Addressing Potential Medical Ethical Issues Around Health Devices
With the advent of the Internet of Things and the rise of connected healthcare devices, medical professionals can collect, analyze and share enormous amounts of patient data. By making access to information easier and more efficient, these new technologies are helping practitioners provide a higher standard of care.
However, these tools also bring potential medical ethical issues. Any device that collects and stores data carries the risk for that information to be lost or stolen. Where individuals' private health data is concerned, the ramifications of a breach could be high, and practitioners may share some of the liability. Education and preparation are essential in mitigating these risks and using healthcare devices smartly.
Medical devices and cybersecurity
Whenever a patient's data is shared or linked without their knowledge, there are legal and ethical issues for health professionals to consider. Security is paramount for any equipment used in patient treatment and monitoring, like MRI scanners, infusion pumps and blood pressure monitors. It's also essential for laptops and mobile devices used by healthcare professionals in day-to-day activities. Any internet-connected device that can upload patient data to an electronic health record system is vulnerable to hacking or tampering.
The increasing popularity of patient-owned healthcare devices presents another potential security risk. Fitness trackers and smartwatches—especially ones that allow owners to share data on social media—could compromise sensitive medical data.
As with any wireless technology, practitioners and users need to be cautious about protecting data gathered or shared through medical devices. This is especially important for medical devices that are older or haven't been updated with the latest software patches.
Understanding the potential threats
Security breaches, data inaccuracies, violation of privacy and implementation errors are all potential issues inherent in the broader use of connected medical devices.
The US Department of Homeland Security has issued warnings about hackers inserting malware into implanted cardiac defibrillators. This malware preys on unencrypted wireless protocols to change the device settings. The National Cybersecurity Center of Excellence has issued similar warnings about wireless infusion pumps.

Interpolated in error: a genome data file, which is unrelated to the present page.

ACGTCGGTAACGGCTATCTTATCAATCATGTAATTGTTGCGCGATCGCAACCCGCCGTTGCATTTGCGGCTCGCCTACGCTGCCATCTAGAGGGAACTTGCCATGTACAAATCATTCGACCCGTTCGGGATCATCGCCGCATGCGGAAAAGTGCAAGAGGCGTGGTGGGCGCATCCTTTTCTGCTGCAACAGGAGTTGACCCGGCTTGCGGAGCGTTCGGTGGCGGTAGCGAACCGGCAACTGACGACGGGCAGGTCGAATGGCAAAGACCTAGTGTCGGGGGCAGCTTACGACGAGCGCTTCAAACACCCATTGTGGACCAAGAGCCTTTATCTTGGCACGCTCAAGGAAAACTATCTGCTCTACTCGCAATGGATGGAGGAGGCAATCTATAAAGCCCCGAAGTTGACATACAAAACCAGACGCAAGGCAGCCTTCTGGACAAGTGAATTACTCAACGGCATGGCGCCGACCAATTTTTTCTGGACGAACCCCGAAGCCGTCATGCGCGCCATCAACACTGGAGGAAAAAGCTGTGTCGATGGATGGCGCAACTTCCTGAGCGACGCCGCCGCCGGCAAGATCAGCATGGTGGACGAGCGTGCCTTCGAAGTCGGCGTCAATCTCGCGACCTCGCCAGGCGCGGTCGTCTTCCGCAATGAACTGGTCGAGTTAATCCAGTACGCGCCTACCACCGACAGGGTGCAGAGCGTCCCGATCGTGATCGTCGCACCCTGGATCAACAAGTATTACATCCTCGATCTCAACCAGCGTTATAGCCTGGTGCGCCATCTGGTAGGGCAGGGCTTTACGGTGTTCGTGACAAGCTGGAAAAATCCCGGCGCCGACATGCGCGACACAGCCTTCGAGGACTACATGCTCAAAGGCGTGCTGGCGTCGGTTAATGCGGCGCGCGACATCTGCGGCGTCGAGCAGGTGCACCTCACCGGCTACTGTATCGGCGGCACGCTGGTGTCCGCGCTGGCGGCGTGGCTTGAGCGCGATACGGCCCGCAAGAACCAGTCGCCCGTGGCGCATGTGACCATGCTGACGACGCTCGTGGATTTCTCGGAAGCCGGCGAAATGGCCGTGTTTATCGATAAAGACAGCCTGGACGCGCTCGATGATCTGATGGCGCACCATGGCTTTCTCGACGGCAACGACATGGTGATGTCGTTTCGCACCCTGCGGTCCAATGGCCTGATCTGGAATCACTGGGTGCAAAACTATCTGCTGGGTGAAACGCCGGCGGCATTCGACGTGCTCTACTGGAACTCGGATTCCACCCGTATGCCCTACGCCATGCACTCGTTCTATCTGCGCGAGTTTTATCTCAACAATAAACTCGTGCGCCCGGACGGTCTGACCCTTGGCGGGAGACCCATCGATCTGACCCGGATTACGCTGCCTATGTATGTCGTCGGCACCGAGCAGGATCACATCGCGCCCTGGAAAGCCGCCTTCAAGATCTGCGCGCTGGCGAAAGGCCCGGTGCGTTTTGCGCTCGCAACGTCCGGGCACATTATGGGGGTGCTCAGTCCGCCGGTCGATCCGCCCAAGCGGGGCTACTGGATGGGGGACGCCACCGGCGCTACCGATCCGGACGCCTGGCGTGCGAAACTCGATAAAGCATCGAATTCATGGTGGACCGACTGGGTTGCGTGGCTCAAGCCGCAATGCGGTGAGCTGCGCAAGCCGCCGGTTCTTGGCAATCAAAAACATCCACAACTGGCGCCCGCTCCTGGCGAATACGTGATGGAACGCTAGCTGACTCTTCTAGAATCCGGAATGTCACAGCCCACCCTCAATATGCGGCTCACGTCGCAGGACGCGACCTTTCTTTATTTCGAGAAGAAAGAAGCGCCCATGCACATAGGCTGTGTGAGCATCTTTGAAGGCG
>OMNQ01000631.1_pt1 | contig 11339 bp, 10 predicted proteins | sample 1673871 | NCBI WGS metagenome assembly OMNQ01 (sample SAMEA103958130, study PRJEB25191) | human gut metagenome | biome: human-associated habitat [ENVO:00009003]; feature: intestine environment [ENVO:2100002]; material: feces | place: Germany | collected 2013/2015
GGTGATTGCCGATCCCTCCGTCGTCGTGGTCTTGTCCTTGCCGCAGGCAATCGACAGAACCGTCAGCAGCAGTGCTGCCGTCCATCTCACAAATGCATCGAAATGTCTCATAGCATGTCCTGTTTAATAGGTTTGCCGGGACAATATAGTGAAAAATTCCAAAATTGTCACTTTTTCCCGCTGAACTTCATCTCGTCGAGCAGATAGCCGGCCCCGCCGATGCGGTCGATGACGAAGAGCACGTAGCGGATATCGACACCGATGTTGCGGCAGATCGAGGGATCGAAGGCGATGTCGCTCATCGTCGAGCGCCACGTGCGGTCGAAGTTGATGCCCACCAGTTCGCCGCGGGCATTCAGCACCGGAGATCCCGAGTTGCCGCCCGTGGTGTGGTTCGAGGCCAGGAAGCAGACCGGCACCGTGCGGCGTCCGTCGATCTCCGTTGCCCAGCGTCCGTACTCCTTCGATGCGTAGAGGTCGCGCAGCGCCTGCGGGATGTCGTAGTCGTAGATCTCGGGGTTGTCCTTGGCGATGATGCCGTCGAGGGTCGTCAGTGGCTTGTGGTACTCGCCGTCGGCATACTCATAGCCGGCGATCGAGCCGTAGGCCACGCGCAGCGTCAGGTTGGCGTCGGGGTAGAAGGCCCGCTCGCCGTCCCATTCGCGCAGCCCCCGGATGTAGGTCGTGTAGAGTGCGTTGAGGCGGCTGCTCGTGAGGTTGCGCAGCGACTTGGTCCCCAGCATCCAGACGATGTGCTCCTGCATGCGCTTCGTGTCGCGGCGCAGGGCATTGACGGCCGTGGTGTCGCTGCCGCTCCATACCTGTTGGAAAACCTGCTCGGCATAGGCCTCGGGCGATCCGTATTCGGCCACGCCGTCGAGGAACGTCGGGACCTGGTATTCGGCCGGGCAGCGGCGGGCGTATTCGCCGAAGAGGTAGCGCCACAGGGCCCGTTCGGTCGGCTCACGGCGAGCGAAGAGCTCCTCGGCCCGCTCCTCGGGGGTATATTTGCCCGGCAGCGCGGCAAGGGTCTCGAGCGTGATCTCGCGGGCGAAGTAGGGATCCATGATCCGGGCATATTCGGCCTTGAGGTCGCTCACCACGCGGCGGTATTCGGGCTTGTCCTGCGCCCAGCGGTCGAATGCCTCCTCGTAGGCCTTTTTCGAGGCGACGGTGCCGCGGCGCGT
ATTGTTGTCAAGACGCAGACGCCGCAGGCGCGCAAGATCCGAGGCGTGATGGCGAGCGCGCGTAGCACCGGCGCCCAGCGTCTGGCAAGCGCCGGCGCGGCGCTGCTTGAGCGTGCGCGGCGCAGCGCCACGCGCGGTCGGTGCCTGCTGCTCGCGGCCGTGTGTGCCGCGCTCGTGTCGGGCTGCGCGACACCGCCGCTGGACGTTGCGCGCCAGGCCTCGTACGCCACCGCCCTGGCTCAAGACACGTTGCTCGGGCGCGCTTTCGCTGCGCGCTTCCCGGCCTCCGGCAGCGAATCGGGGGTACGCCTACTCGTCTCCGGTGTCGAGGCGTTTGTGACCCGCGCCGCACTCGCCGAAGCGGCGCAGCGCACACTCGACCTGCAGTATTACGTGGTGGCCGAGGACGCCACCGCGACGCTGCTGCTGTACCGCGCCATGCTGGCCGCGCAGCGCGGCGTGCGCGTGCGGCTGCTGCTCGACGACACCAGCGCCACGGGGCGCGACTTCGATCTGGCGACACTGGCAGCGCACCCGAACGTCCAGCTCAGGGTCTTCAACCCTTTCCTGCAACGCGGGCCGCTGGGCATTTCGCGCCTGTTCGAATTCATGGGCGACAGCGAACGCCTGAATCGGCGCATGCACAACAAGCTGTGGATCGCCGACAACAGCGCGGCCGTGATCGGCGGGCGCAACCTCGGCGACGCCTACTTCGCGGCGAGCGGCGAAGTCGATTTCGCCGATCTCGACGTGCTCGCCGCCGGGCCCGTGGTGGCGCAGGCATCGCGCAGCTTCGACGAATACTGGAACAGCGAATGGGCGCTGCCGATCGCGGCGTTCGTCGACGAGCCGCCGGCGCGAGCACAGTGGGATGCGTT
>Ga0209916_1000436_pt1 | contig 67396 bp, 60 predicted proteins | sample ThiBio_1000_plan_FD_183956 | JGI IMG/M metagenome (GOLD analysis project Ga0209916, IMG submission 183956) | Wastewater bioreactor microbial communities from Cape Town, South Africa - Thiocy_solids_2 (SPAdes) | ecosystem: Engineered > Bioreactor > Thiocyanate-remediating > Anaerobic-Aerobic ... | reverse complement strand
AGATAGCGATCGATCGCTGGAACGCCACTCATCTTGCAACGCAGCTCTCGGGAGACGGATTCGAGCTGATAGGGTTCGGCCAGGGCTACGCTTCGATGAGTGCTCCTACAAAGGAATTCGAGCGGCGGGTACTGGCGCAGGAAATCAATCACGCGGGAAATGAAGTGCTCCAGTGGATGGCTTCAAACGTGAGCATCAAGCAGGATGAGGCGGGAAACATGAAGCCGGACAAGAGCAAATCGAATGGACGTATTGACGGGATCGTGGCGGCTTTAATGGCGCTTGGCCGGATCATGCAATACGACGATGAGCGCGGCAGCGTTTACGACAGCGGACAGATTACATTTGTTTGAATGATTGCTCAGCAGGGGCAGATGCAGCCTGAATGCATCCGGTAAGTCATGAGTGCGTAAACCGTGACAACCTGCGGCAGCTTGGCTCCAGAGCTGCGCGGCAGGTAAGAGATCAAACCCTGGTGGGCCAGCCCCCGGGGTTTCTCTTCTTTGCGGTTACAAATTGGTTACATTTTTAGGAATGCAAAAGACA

Similarly, fitness trackers and other geolocation-based devices contain security flaws that have allowed hackers to access sensitive information. This information often included the app users' locations, names and addresses.
What practitioners can do
Healthcare professionals play a central role in mitigating the potential financial risks and avoiding the legal and medical ethical issues that arise from the loss of stolen patient information. There are several practical steps you can take to ensure the devices used to improve patients' lives are secure.
- Set up strong institutional privacy and security policies regarding patient data—and put them in writing. Employees at your practice should understand that they may be held accountable for the misuse of any patient information.
- Create a standardized workflow that ensures everyone knows their tasks and roles assigned in protecting patient information. Review this workflow regularly to identify areas for improvement.
- Assign user access through an administrator. Base permissions access on the practitioners' pre-established, identified duties and the information they need to carry out monitoring or treatment.
- Enable encryption and two-factor authentication on all mobile devices used to share patient information. Consider additional security features such as antivirus software, firewalls and intrusion detection software.
- Make patients aware of their role in securing their devices. Let them know to register their devices with the manufacturer, keep operating systems updated and stay vigilant for any unusual activity on the device.
- Consider purchasing a business liability insurance policy that covers your organization in the event that medical devices are lost, stolen or breached. These policies can also help cover losses from business interruptions that result from a cybersecurity incident.
Minimizing the risk of unauthorized data access is essential to keeping patients safe and your practice protected. By being aware of possible legal and ethical issues surrounding the broader use of medical devices, health professionals can secure the devices they use to advance healthcare delivery and improve patients' lives.
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This information is provided for educational purposes only and should not be relied on or interpreted as accounting, financial planning, investment, legal or tax advice. First Citizens Bank (or its affiliates) neither endorses nor guarantees this information, and encourages you to consult a professional for advice applicable to your specific situation.